Home sweet home: The new, more modern Barnes Foundation.
Le bonheur de vivre (The Joy of Life), by Henri Matisse.
The Card Players, by Paul CÃ©zanne.
LEFT: Seated Figure, by Krona Bronstein. RIGHT: Portrait of a Woman, a Flemish master.
The famed art collector Albert C. Barnes, circa 1946.
By Marina Cashdan | April 30, 2012 | Lifestyle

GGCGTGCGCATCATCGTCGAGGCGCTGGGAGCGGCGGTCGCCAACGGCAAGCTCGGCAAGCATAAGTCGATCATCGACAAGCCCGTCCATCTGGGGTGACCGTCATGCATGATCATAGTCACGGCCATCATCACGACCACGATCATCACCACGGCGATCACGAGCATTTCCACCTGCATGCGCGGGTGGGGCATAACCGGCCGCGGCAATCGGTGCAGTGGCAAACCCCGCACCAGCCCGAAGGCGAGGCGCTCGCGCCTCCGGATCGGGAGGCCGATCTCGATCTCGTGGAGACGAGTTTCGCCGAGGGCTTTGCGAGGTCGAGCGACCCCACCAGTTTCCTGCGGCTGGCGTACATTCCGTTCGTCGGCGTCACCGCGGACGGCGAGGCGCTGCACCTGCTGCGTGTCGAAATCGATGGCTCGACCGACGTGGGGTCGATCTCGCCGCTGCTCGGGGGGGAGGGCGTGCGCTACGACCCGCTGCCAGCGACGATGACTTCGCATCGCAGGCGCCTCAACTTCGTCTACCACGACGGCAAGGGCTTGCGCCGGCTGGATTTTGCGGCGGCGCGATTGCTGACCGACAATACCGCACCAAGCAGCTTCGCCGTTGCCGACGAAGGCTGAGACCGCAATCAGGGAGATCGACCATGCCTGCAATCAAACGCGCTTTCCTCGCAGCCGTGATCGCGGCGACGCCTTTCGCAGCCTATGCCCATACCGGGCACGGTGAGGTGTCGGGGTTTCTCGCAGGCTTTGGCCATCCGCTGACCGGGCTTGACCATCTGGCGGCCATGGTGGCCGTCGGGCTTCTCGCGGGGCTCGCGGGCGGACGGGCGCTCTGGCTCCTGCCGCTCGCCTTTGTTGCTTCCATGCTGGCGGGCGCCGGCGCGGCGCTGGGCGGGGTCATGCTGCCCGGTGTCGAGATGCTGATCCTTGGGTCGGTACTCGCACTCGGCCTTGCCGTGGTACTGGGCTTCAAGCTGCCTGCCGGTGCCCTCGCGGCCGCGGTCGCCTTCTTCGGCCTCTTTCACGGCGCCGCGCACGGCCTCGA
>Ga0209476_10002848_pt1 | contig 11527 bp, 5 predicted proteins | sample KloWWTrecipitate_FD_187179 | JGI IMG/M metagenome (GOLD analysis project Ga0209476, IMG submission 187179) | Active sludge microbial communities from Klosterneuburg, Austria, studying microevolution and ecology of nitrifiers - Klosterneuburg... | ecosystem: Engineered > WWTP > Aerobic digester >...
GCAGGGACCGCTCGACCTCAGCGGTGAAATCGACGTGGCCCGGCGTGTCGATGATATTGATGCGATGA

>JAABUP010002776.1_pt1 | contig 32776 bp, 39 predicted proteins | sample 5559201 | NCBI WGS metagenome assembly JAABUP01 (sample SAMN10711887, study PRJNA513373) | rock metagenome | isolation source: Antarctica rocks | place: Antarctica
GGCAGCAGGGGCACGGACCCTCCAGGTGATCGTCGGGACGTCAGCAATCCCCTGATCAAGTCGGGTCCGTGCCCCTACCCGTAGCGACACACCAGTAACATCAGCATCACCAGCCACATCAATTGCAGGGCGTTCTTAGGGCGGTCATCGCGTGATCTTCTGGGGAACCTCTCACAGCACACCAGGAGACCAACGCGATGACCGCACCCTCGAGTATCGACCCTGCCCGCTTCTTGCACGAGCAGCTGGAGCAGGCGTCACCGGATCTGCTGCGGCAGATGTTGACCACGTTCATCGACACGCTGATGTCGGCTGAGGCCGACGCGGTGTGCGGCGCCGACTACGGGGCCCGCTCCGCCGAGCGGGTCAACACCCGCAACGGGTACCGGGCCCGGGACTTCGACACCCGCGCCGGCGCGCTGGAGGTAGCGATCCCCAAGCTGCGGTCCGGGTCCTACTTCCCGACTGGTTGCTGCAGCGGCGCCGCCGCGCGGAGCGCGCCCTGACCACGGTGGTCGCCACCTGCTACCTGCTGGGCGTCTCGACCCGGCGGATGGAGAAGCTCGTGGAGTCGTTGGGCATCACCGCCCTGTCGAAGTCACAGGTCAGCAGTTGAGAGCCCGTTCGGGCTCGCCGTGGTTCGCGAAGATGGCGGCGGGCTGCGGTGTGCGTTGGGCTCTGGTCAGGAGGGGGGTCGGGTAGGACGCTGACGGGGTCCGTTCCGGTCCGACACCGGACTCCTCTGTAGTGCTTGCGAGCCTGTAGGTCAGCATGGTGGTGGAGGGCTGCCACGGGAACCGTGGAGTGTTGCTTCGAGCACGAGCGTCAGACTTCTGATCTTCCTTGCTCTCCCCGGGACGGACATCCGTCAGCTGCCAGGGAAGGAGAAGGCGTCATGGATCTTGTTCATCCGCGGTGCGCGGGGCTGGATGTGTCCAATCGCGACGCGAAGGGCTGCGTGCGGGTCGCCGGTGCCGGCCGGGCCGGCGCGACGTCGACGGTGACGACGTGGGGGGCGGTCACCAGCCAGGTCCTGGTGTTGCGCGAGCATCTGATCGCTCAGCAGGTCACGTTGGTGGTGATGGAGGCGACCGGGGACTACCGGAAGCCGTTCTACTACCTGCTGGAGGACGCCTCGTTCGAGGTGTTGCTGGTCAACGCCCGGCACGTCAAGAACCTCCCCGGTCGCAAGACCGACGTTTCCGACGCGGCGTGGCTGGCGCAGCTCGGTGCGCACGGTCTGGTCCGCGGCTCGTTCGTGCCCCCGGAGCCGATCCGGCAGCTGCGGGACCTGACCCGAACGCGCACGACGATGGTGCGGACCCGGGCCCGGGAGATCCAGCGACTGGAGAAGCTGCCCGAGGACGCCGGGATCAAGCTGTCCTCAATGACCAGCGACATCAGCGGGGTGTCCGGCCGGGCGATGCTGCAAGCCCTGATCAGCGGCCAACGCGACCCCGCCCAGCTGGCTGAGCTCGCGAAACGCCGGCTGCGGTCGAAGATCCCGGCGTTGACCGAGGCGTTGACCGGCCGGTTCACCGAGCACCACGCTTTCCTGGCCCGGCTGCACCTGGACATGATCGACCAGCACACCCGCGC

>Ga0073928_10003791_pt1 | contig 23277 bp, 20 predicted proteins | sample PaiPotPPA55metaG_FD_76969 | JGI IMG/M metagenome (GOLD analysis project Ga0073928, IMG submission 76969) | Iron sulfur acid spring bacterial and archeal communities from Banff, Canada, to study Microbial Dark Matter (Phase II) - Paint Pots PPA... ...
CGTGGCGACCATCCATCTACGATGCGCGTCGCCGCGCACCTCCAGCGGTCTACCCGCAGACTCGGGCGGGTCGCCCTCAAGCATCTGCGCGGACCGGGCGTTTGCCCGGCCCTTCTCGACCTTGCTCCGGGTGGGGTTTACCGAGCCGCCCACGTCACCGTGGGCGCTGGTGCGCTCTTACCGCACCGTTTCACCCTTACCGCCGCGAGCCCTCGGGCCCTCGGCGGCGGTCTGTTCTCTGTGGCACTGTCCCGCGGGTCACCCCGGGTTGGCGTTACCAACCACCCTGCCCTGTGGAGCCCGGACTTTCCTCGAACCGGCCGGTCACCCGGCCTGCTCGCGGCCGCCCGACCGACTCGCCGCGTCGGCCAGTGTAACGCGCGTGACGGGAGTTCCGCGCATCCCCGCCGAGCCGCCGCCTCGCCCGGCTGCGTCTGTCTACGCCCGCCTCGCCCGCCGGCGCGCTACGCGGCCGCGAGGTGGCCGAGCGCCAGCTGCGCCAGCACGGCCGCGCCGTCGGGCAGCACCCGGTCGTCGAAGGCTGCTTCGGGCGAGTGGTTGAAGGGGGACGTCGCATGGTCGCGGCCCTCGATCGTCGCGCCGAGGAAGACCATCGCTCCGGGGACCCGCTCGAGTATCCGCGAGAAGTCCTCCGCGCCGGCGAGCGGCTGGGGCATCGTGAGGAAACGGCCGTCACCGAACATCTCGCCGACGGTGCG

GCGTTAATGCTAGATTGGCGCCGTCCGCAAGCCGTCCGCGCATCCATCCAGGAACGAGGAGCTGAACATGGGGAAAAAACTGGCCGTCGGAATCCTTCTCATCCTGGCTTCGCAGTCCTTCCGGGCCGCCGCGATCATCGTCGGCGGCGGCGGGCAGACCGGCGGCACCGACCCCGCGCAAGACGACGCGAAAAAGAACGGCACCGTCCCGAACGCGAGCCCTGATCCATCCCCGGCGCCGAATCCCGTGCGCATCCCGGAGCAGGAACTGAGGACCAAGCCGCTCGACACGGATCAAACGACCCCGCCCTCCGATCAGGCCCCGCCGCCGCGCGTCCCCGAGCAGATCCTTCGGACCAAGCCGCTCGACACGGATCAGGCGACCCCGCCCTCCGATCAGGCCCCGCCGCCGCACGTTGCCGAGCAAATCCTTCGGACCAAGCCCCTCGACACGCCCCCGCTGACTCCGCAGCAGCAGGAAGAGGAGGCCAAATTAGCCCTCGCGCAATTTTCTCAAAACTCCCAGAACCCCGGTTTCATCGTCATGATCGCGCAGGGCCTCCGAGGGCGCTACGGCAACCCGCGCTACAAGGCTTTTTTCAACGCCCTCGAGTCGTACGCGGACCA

"People don't grasp the magnitude of this collection," Joseph Rishel, the Philadelphia Museum of Art's Gisela and Dennis Alter senior curator of European Painting before 1900, and senior curator of the John G. Johnson Collection and the Rodin Museum, says of the Barnes Foundation. "There is an astonishing richness of French painting. The Barnes has more works of art from Cézanne, Renoir, and Matisse than anywhere else in the world. And not just in terms of quantity but true masterpieces."